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Quick Start

This guide gets you started with gRPC in Dart with a simple working example.


Prerequisites

  • Dart SDK version 2.2 or higher. For installation instructions, see Install Dart.

Note

Dart gRPC supports the Flutter and Server platforms.

Protocol Buffers v3

While not mandatory, gRPC applications usually leverage Protocol Buffers v3 for service definitions and data serialization, and the example code uses Protocol Buffers.

  • macOS:

    $ brew install protobuf
    
  • Any OS:

    1. Download a zip file of the latest version of pre-compiled binaries for your operating system from github.com/google/protobuf/releases (protoc-<version>-<os>.zip).
    2. Unzip the file.
    3. Update your environment’s path variable to include the path to the protoc executable.

Next, install the protoc plugin for Dart

$ pub global activate protoc_plugin

The compiler plugin, protoc-gen-dart, is installed in $HOME/.pub-cache/bin. It must be in your PATH for the protocol compiler, protoc, to find it.

$ export PATH=$PATH:$HOME/.pub-cache/bin

Download the example

You’ll need a local copy of the example code to work through this quick start. Download the example code from our GitHub repository (the following command clones the entire repository, but you just need the examples for this quick start and other tutorials):

# Clone the repository at the latest release to get the example code:
$ git clone https://github.com/grpc/grpc-dart
# Navigate to the "Hello World" Dart example:
$ cd grpc-dart/example/helloworld

Run a gRPC application

From the example/helloworld directory:

  1. Download package dependencies

    $ pub get
    
  2. Run the server:

    $ dart bin/server.dart
    
  3. From another terminal, run the client:

    $ dart bin/client.dart
    

Congratulations! You’ve just run a client-server application with gRPC.

Update a gRPC service

In this section you’ll update the application with an extra server method. The gRPC service is defined using protocol buffers. To learn more about how to define a service in a .proto file see gRPC Basics: Dart. For now, all you need to know is that both the server and the client “stub” have a SayHello() RPC method that takes a HelloRequest parameter from the client and returns a HelloReply from the server, and that this method is defined like this:

// The greeting service definition.
service Greeter {
  // Sends a greeting
  rpc SayHello (HelloRequest) returns (HelloReply) {}
}

// The request message containing the user's name.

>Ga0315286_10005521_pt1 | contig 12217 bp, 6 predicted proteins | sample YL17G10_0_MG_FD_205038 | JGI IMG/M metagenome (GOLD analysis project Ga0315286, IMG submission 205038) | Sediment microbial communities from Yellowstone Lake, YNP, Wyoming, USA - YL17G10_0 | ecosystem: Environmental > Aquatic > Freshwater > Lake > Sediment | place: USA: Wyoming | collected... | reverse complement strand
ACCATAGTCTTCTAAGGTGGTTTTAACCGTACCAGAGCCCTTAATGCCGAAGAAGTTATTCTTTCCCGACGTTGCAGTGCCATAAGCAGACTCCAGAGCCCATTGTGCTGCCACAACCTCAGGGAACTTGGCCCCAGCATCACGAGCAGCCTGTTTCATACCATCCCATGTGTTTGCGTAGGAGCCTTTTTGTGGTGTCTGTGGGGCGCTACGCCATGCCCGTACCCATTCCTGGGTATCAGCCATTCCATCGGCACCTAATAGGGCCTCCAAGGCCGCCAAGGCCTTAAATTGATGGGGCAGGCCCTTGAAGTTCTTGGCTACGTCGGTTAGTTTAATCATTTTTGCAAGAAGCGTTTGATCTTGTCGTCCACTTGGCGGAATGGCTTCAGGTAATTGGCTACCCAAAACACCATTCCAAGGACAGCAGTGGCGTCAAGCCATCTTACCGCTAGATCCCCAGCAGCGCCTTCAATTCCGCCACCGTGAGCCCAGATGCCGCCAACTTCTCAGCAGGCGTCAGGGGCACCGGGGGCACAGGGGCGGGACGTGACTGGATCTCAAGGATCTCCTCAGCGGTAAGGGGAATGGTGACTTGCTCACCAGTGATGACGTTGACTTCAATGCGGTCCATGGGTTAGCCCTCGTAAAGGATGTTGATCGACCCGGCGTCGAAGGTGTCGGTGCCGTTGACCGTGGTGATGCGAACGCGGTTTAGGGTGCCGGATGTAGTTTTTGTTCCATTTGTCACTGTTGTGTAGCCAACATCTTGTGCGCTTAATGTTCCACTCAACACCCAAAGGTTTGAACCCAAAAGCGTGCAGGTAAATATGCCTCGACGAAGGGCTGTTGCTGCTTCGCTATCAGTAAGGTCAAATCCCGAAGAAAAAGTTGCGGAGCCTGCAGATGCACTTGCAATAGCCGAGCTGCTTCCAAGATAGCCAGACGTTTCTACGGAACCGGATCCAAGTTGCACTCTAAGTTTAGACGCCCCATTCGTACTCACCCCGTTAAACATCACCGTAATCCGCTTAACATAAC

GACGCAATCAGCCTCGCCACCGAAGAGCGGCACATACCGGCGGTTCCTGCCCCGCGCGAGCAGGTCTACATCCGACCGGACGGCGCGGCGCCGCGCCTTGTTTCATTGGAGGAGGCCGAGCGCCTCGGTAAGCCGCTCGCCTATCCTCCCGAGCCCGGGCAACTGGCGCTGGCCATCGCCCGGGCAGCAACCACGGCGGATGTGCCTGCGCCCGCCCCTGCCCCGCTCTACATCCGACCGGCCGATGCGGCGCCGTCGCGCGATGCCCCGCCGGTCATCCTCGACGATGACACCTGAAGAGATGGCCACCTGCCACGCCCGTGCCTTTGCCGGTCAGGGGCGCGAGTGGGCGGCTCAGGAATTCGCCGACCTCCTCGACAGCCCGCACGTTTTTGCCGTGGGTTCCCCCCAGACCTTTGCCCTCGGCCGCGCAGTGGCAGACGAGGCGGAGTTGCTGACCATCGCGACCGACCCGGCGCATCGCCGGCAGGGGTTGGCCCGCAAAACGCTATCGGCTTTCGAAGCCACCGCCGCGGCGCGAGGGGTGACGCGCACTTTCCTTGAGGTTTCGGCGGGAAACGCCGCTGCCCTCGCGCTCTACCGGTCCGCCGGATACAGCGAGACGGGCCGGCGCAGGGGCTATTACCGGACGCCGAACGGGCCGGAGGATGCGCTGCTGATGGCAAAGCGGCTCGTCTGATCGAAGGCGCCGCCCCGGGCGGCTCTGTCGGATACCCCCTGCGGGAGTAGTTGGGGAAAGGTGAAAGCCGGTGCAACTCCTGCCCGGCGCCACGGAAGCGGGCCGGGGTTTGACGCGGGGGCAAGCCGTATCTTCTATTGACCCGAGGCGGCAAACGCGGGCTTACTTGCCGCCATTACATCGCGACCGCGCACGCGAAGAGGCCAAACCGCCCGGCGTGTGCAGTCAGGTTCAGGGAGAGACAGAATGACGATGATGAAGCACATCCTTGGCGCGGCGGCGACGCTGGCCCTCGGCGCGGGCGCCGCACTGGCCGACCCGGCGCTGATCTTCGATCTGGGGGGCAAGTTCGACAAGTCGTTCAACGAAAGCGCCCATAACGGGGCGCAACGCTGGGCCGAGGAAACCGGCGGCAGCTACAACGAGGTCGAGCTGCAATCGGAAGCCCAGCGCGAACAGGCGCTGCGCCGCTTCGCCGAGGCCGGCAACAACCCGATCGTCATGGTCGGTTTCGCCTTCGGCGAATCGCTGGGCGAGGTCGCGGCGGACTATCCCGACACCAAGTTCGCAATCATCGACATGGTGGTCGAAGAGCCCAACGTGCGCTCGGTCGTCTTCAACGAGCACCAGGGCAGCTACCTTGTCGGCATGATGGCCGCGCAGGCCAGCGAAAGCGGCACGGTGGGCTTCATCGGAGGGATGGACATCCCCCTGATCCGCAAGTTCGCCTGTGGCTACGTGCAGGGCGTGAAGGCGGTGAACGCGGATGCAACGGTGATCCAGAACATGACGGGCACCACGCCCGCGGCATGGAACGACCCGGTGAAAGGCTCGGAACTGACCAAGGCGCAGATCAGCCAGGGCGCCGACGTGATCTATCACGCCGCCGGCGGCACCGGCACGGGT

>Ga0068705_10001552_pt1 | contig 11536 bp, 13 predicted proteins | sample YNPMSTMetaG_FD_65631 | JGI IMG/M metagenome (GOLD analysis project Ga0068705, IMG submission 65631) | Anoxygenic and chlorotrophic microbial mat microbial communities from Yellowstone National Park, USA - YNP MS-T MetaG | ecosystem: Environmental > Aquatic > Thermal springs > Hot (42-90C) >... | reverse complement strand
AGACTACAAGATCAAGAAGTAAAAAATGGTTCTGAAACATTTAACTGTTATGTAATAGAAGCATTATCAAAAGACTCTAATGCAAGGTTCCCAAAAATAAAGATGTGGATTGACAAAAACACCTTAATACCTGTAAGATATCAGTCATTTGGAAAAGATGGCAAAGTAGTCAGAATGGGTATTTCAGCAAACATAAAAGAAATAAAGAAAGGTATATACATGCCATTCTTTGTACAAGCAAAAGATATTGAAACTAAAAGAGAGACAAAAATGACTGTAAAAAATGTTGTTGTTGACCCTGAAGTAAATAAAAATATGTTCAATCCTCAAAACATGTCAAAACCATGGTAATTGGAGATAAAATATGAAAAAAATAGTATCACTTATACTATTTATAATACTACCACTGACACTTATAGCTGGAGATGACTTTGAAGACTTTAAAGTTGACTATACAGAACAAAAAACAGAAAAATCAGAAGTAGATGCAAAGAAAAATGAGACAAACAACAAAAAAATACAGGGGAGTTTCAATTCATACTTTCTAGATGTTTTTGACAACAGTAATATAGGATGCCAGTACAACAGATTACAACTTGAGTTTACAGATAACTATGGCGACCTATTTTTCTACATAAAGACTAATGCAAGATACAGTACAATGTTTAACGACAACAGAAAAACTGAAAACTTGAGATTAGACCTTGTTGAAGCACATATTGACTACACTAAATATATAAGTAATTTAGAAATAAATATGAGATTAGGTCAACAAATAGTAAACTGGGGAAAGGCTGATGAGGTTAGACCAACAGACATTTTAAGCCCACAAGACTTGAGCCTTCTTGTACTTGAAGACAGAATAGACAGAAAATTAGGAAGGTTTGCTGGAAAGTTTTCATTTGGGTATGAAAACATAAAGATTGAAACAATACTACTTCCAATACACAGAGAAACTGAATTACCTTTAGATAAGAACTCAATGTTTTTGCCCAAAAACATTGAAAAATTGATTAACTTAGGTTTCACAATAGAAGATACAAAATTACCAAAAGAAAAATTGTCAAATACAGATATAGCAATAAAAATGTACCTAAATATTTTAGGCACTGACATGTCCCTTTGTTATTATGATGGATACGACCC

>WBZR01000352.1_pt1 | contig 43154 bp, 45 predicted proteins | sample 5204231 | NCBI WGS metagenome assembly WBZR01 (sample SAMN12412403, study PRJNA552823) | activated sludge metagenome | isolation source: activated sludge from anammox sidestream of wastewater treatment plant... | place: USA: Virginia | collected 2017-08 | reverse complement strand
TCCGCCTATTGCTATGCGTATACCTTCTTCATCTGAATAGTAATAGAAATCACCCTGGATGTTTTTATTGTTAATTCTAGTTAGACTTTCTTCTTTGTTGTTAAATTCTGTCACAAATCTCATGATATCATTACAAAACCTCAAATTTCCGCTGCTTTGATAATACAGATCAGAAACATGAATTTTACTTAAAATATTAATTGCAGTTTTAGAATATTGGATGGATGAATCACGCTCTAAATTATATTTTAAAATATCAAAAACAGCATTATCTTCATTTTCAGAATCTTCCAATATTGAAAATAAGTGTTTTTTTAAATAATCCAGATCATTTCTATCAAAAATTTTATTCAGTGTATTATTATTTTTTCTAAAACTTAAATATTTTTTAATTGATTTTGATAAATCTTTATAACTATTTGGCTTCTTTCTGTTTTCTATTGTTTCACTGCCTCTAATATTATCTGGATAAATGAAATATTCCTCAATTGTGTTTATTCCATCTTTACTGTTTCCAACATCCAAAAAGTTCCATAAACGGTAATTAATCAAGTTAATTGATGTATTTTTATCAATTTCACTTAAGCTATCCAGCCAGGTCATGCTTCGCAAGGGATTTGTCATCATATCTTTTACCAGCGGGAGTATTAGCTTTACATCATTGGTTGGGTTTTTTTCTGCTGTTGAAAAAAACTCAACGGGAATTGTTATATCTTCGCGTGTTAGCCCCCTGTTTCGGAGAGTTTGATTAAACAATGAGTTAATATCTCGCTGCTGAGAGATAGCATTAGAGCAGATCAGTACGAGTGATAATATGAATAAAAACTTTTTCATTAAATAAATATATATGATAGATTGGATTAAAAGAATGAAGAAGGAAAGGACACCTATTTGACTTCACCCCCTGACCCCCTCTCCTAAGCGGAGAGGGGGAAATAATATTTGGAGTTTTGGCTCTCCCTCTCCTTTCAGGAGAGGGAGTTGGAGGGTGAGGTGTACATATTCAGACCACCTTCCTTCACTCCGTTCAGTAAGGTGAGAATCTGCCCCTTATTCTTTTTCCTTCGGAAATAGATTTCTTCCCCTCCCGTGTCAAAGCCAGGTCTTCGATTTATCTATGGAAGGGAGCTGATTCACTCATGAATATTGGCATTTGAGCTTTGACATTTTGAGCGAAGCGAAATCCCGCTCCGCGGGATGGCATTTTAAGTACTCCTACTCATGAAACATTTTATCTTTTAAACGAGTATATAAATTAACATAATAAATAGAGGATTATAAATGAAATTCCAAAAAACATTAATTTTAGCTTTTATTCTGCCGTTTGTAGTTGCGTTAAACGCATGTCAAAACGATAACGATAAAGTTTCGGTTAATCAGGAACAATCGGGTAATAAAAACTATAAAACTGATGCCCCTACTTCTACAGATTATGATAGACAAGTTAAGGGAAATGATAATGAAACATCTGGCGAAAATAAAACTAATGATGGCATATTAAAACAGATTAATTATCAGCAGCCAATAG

message HelloRequest {
  string name = 1;
}

// The response message containing the greetings
message HelloReply {
  string message = 1;
}

Edit protos/helloworld.proto and add a new SayHelloAgain() method, with the same request and response types:

// The greeting service definition.
service Greeter {
  // Sends a greeting
  rpc SayHello (HelloRequest) returns (HelloReply) {}
  // Sends another greeting
  rpc SayHelloAgain (HelloRequest) returns (HelloReply) {}
}

// The request message containing the user's name.
message HelloRequest {
  string name = 1;
}

// The response message containing the greetings
message HelloReply {
  string message = 1;
}

Remember to save the file!

Generate gRPC code

Before you can use the new service method, you need to recompile the updated proto file.

From the example/helloworld directory, run:

$ protoc --dart_out=grpc:lib/src/generated -Iprotos protos/helloworld.proto

You’ll find the regenerated request and response classes, and client and server classes in the lib/src/generated directory.

Update and run the application

You have new generated server and client code, but you still need to implement and call the new method in the human-written parts of our example application.

Update the server

In the same directory, open bin/server.dart. Add the following sayHelloAgain() method to the GreeterService class:

class GreeterService extends GreeterServiceBase {
  @override
  Future<HelloReply> sayHello(ServiceCall call, HelloRequest request) async {
    return HelloReply()..message = 'Hello, ${request.name}!';
  }

  @override
  Future<HelloReply> sayHelloAgain(ServiceCall call, HelloRequest request) async {
    return HelloReply()..message = 'Hello again, ${request.name}!';
  }
}

Update the client

Add a call to sayHelloAgain() in bin/client.dart like this:

Future<void> main(List<String> args) async {
  final channel = ClientChannel(
    'localhost',
    port: 50051,
    options: const ChannelOptions(credentials: ChannelCredentials.insecure()),
  );
  final stub = GreeterClient(channel);

  final name = args.isNotEmpty ? args[0] : 'world';

  try {
    var response = await stub.sayHello(HelloRequest()..name = name);
    print('Greeter client received: ${response.message}');
    response = await stub.sayHelloAgain(HelloRequest()..name = name);
    print('Greeter client received: ${response.message}');
  } catch (e) {
    print('Caught error: $e');
  }
  await channel.shutdown();
}

Run!

Run the client and server like you did before. Execute the following commands from the example/helloworld directory:

  1. Run the server:

    $ dart bin/server.dart
    
  2. From another terminal, run the client. This time, add a name as a command-line argument:

    $ dart bin/client.dart Alice
    

    You’ll see the following output:

    Greeter client received: Hello, Alice!
    Greeter client received: Hello again, Alice!
    

What’s next

Reporting issues

If you find a problem with Dart gRPC, please file an issue in our issue tracker.